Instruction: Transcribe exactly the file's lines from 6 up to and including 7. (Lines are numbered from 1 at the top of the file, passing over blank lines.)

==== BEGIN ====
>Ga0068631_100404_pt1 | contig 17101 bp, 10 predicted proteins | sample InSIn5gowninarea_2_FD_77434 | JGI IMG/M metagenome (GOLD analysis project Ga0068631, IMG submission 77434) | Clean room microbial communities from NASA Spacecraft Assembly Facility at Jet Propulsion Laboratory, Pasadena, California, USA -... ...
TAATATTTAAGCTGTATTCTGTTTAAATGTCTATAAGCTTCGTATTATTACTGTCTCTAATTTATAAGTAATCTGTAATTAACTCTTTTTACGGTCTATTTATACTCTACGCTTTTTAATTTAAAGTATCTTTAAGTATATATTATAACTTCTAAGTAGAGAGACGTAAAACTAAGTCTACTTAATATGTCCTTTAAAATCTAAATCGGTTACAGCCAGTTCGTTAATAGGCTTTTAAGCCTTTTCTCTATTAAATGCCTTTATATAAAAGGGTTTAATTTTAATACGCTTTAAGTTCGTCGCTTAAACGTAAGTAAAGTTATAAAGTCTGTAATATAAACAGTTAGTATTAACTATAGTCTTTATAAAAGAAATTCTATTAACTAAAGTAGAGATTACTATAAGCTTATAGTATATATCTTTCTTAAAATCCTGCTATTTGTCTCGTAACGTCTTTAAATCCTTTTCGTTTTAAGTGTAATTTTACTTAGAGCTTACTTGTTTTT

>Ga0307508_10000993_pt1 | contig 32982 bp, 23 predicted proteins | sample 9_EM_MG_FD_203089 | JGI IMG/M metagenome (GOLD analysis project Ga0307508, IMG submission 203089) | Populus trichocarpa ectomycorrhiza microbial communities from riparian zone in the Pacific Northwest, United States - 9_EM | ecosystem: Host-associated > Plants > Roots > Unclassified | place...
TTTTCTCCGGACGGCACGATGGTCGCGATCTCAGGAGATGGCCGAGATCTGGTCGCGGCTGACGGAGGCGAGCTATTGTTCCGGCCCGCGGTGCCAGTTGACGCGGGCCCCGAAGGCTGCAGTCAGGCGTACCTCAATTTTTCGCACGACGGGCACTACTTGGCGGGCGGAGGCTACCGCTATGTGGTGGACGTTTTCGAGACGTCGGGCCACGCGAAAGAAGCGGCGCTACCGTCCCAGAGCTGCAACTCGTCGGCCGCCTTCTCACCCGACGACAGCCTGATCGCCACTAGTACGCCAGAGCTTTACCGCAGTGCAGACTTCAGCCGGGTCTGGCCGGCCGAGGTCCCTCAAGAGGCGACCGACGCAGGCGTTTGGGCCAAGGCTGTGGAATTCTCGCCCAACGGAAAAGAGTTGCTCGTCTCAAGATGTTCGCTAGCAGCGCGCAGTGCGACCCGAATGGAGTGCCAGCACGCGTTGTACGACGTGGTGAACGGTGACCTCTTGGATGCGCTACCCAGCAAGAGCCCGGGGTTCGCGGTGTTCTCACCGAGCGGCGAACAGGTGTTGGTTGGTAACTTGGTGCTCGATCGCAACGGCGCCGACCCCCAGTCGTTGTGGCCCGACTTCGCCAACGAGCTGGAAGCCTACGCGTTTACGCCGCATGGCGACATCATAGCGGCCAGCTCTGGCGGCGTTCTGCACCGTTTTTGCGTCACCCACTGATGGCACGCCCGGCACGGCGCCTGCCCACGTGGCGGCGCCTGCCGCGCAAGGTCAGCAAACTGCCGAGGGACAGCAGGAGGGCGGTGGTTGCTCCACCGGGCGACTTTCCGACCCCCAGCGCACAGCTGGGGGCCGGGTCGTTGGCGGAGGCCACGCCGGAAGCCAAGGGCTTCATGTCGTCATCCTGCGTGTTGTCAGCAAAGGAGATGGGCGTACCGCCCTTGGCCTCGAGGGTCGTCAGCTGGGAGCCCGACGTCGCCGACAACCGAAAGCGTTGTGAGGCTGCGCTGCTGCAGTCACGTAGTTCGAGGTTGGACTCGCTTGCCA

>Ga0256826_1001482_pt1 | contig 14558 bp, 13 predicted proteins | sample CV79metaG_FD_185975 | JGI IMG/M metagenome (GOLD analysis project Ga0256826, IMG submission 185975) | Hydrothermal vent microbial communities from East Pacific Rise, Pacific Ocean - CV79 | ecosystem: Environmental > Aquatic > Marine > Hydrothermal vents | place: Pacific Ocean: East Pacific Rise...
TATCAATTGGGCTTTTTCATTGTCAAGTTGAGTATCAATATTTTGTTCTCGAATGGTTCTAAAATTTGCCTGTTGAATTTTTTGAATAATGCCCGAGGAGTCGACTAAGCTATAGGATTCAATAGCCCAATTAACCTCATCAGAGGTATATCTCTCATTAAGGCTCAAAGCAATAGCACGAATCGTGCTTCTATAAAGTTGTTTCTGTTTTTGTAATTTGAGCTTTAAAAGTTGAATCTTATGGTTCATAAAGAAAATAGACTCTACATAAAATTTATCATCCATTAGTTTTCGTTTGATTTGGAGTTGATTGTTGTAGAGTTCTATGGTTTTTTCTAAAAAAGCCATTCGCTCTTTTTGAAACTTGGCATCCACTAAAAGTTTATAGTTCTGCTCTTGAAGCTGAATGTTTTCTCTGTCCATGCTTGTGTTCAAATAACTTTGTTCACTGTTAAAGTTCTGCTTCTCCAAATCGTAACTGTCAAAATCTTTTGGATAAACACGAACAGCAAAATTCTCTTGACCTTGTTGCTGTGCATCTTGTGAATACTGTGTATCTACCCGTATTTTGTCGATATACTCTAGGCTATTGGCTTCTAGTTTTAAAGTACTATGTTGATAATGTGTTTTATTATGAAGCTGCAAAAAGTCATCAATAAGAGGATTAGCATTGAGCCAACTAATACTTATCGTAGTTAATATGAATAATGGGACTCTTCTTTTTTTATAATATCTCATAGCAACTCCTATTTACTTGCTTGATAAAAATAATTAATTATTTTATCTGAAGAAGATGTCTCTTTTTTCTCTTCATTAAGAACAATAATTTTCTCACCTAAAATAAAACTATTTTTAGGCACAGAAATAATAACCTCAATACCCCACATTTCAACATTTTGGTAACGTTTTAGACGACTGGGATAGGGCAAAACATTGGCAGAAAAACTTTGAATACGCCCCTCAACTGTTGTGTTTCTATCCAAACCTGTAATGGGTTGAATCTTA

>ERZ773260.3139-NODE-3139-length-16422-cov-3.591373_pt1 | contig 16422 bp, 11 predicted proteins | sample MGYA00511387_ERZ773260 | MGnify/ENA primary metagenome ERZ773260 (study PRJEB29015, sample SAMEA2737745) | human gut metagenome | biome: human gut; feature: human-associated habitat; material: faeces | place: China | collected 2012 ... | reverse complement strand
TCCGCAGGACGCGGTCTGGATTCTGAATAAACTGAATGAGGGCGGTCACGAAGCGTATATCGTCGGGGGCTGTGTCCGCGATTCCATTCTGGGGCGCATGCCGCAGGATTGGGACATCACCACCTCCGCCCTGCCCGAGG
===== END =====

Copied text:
TATCAATTGGGCTTTTTCATTGTCAAGTTGAGTATCAATATTTTGTTCTCGAATGGTTCTAAAATTTGCCTGTTGAATTTTTTGAATAATGCCCGAGGAGTCGACTAAGCTATAGGATTCAATAGCCCAATTAACCTCATCAGAGGTATATCTCTCATTAAGGCTCAAAGCAATAGCACGAATCGTGCTTCTATAAAGTTGTTTCTGTTTTTGTAATTTGAGCTTTAAAAGTTGAATCTTATGGTTCATAAAGAAAATAGACTCTACATAAAATTTATCATCCATTAGTTTTCGTTTGATTTGGAGTTGATTGTTGTAGAGTTCTATGGTTTTTTCTAAAAAAGCCATTCGCTCTTTTTGAAACTTGGCATCCACTAAAAGTTTATAGTTCTGCTCTTGAAGCTGAATGTTTTCTCTGTCCATGCTTGTGTTCAAATAACTTTGTTCACTGTTAAAGTTCTGCTTCTCCAAATCGTAACTGTCAAAATCTTTTGGATAAACACGAACAGCAAAATTCTCTTGACCTTGTTGCTGTGCATCTTGTGAATACTGTGTATCTACCCGTATTTTGTCGATATACTCTAGGCTATTGGCTTCTAGTTTTAAAGTACTATGTTGATAATGTGTTTTATTATGAAGCTGCAAAAAGTCATCAATAAGAGGATTAGCATTGAGCCAACTAATACTTATCGTAGTTAATATGAATAATGGGACTCTTCTTTTTTTATAATATCTCATAGCAACTCCTATTTACTTGCTTGATAAAAATAATTAATTATTTTATCTGAAGAAGATGTCTCTTTTTTCTCTTCATTAAGAACAATAATTTTCTCACCTAAAATAAAACTATTTTTAGGCACAGAAATAATAACCTCAATACCCCACATTTCAACATTTTGGTAACGTTTTAGACGACTGGGATAGGGCAAAACATTGGCAGAAAAACTTTGAATACGCCCCTCAACTGTTGTGTTTCTATCCAAACCTGTAATGGGTTGAATCTTA

>ERZ773260.3139-NODE-3139-length-16422-cov-3.591373_pt1 | contig 16422 bp, 11 predicted proteins | sample MGYA00511387_ERZ773260 | MGnify/ENA primary metagenome ERZ773260 (study PRJEB29015, sample SAMEA2737745) | human gut metagenome | biome: human gut; feature: human-associated habitat; material: faeces | place: China | collected 2012 ... | reverse complement strand